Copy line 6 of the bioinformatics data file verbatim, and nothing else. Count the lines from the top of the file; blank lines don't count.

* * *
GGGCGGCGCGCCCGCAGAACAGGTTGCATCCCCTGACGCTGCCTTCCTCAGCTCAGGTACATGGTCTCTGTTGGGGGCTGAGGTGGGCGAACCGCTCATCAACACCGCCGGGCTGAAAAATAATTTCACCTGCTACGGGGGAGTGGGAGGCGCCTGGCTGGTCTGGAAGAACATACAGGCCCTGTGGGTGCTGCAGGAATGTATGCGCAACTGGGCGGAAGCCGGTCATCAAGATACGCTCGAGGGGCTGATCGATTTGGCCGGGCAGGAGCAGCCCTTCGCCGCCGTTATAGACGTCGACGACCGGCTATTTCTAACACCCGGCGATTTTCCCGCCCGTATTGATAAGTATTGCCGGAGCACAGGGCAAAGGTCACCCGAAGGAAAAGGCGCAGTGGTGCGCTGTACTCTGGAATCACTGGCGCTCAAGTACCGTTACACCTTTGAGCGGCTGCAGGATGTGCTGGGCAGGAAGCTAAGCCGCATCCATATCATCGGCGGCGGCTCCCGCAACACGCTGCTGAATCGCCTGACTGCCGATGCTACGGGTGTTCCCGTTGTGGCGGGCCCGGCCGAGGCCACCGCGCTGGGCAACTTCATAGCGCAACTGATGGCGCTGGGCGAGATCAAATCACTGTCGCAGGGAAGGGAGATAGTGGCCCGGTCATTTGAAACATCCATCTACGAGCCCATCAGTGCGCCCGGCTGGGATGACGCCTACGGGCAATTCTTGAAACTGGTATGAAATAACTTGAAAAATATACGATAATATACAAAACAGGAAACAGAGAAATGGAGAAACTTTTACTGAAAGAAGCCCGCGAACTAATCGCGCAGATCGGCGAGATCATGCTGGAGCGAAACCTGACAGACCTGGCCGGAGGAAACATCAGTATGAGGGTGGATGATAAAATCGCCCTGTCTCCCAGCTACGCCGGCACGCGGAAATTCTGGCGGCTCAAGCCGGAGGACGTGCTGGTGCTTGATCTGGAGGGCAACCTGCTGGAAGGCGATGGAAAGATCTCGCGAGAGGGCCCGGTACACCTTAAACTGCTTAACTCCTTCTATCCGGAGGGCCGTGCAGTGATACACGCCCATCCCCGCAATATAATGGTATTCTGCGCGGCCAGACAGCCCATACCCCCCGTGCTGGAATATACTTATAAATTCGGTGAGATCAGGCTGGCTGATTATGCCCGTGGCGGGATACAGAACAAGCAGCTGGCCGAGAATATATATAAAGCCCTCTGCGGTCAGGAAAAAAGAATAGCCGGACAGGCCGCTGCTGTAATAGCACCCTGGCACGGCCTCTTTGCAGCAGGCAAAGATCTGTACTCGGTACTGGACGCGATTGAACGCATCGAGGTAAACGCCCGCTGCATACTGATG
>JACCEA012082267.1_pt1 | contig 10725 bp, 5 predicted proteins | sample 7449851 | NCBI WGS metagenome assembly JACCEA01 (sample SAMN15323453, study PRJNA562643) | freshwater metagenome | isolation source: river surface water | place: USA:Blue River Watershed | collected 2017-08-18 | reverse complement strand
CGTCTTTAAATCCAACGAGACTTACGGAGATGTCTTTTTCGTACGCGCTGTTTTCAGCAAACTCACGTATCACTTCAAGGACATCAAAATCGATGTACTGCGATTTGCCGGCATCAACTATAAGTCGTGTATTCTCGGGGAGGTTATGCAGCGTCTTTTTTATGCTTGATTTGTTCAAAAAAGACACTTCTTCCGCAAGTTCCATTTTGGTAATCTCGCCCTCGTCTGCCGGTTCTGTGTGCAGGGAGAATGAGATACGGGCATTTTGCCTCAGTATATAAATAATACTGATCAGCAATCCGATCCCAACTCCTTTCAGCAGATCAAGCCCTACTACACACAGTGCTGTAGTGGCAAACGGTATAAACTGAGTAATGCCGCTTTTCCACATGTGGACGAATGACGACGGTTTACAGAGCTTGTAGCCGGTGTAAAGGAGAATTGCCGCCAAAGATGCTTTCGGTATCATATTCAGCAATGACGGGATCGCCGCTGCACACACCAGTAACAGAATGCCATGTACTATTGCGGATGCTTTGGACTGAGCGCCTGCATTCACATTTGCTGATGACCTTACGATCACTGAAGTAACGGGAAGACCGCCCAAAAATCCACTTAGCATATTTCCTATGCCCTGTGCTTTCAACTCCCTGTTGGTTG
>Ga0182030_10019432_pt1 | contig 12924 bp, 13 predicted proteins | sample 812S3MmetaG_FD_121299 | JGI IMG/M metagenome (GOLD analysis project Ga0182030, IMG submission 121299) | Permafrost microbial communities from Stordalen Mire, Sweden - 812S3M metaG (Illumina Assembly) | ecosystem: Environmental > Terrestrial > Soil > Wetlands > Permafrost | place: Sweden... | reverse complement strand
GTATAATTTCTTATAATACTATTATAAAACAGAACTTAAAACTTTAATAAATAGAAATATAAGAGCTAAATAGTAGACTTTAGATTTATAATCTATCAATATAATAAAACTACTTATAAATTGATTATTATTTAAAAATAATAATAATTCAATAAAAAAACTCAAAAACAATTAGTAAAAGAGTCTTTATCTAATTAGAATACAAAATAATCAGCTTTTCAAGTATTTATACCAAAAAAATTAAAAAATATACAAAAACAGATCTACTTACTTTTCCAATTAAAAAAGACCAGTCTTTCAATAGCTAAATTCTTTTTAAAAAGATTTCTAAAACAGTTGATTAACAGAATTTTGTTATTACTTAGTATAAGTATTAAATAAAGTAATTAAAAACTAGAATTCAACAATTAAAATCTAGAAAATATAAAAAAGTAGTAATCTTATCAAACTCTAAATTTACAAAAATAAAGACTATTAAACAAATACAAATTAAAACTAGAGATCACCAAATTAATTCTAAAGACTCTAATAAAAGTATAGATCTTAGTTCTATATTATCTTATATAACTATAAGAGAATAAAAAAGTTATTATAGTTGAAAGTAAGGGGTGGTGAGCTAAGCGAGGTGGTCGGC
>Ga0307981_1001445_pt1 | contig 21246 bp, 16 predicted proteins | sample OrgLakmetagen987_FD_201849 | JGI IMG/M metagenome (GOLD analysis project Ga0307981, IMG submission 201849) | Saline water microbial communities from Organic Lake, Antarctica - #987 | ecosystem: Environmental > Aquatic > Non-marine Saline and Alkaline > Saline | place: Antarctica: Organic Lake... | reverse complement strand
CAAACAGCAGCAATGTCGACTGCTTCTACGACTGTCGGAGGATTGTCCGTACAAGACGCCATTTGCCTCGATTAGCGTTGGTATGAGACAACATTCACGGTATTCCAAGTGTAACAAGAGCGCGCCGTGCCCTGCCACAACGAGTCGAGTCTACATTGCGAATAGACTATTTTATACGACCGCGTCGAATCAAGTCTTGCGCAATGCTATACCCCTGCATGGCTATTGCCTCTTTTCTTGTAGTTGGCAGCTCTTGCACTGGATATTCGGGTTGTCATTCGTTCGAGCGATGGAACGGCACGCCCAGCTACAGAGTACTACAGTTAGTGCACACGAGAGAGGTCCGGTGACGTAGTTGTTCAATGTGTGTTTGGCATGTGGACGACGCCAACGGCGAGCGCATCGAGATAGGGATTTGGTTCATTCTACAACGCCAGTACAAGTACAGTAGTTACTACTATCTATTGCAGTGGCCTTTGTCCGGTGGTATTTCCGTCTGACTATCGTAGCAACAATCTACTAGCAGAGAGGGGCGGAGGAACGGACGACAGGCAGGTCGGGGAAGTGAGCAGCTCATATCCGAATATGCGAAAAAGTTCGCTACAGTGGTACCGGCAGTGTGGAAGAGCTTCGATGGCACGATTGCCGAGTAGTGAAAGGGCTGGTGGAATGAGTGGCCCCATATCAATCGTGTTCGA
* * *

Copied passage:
>Ga0307981_1001445_pt1 | contig 21246 bp, 16 predicted proteins | sample OrgLakmetagen987_FD_201849 | JGI IMG/M metagenome (GOLD analysis project Ga0307981, IMG submission 201849) | Saline water microbial communities from Organic Lake, Antarctica - #987 | ecosystem: Environmental > Aquatic > Non-marine Saline and Alkaline > Saline | place: Antarctica: Organic Lake... | reverse complement strand